Now, some members of the committee will talk with regulators to find out whether the fully implemented strategy, an HCP or a hybrid will be preferable, according to Mr. Reilly.

In the meantime, a programmatic biological opinion the U.S. Fish & Wildlife Service completed last November in conjunction with the strategy can be invoked for most projects on the Santa Rosa Plain because there is usually seasonal wetland on a given property, according to wildlife service spokesman Al Donner.

Also, work on the strategy and the opinion has taken environmental analysis needed to turn the strategy into legal agreements closer to reality than many realize, he said.

However, for small housing developments, additions to homes or other projects that don’t have viable wetlands but are near a salamander breeding pool, the ability to tap into the relatively straightforward ratios for how many acres of conservation bank credits need to be purchased for each acre impacted is complicated.

That’s why backers of the conservation strategy are looking to an endangered species protection agreement, known as a low-impact habitat conservation plan, to provide project proponents with similar predictability in mitigation requirements as is provided under the biological opinion.

One of the first of those habitat conservation plans to come along since the conservation strategy implementation stalled is the Sonoma County Office of Education’s proposal for a 21,000-square-foot special-needs school on Dutton Avenue southwest of Santa Rosa. The plan was published in the Federal Registers on July 3 and the comment period is to end Aug. 4.

The document references the conservation strategy and the interim habitat mitigation ratios of the biological opinion. In this case, two acres’ worth of credits would be needed for each acre disturbed on the 4.43-acre property. Though the property doesn’t have viable wetlands, it is in the range of Sebastopol meadowfoam, and two salamanders were found. Mitigation is estimated to cost $1.1 million.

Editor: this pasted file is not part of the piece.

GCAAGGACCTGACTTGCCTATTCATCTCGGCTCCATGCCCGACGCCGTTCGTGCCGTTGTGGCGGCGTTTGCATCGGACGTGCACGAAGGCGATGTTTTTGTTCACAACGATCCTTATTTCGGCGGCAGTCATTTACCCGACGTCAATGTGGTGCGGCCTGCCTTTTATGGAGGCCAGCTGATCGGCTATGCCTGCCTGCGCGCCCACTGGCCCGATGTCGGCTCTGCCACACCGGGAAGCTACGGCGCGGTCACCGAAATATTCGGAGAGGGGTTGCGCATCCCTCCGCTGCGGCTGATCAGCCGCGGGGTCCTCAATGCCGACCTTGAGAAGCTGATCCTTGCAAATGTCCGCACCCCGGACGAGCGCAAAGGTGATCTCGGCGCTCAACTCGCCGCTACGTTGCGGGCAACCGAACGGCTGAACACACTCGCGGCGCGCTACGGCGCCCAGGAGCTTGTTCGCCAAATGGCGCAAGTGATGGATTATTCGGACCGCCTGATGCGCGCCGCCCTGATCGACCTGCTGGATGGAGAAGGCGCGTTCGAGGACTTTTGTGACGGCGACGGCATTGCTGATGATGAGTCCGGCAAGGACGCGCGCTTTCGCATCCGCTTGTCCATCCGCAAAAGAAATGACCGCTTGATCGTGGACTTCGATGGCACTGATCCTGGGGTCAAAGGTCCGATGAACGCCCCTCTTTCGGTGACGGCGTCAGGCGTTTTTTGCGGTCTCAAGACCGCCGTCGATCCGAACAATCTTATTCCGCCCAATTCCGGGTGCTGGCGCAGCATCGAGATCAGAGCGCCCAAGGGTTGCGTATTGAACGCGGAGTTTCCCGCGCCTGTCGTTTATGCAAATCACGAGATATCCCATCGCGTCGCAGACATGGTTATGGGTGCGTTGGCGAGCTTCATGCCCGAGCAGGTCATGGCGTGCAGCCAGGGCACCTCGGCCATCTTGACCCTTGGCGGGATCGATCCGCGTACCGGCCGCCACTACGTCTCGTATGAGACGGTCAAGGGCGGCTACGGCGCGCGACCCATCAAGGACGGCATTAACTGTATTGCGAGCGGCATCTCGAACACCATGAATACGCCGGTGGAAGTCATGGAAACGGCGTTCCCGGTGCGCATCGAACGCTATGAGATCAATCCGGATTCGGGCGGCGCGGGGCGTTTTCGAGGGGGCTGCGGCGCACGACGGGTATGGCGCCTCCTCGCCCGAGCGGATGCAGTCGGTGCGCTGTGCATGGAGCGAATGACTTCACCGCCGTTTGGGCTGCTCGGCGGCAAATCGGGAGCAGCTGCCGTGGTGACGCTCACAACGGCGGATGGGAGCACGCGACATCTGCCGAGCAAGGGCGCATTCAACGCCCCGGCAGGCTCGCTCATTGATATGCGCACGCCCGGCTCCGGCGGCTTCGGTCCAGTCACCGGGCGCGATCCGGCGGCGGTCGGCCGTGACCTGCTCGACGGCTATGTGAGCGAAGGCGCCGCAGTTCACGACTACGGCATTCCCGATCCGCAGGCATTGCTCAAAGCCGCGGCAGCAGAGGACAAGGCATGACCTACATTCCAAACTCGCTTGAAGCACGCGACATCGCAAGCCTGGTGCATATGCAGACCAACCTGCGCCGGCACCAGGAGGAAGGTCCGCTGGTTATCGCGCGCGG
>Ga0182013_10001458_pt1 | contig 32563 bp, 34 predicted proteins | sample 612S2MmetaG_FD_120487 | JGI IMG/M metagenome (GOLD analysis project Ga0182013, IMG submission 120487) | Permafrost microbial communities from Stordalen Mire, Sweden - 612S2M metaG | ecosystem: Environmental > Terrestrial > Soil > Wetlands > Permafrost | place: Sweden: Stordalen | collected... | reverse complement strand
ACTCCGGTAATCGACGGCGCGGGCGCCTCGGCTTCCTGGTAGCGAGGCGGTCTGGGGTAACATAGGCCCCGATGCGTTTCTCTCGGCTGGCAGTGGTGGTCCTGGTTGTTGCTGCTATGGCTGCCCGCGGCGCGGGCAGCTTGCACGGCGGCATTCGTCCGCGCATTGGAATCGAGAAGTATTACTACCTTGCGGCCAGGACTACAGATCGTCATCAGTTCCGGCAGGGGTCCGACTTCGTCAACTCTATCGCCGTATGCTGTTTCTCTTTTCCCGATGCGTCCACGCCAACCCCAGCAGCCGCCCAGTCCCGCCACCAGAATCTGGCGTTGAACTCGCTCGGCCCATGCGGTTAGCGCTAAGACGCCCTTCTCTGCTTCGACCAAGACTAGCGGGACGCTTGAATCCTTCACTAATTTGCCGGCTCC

A lingering question in the conservation strategy is what to do with agricultural operations in the range of the salamander, according to Bob Anderson of United Winegrowers for Sonoma County and an implementation committee member.

Farming groups have been pursuing potential for property owners to enter safe harbor agreements with the wildlife service to reward property owners with protection from legal liability for changes to species habitat if they are using a number of environmentally friendly land-management practices.

However, such agreements historically have been for preservation and enhancement of habitat rather than for operations that may impact habitat, according to Mr. Donner.

Another unknown is whether the Center for Biological Diversity, which has sued the wildlife service several times over the salamander listing and has been calling for designation of critical habitat, has filed a notice to sue again. Last year, the center claimed that the wildlife service’s exclusion of the 17,400 acres under the conservation strategy was “arbitrary and capricious.”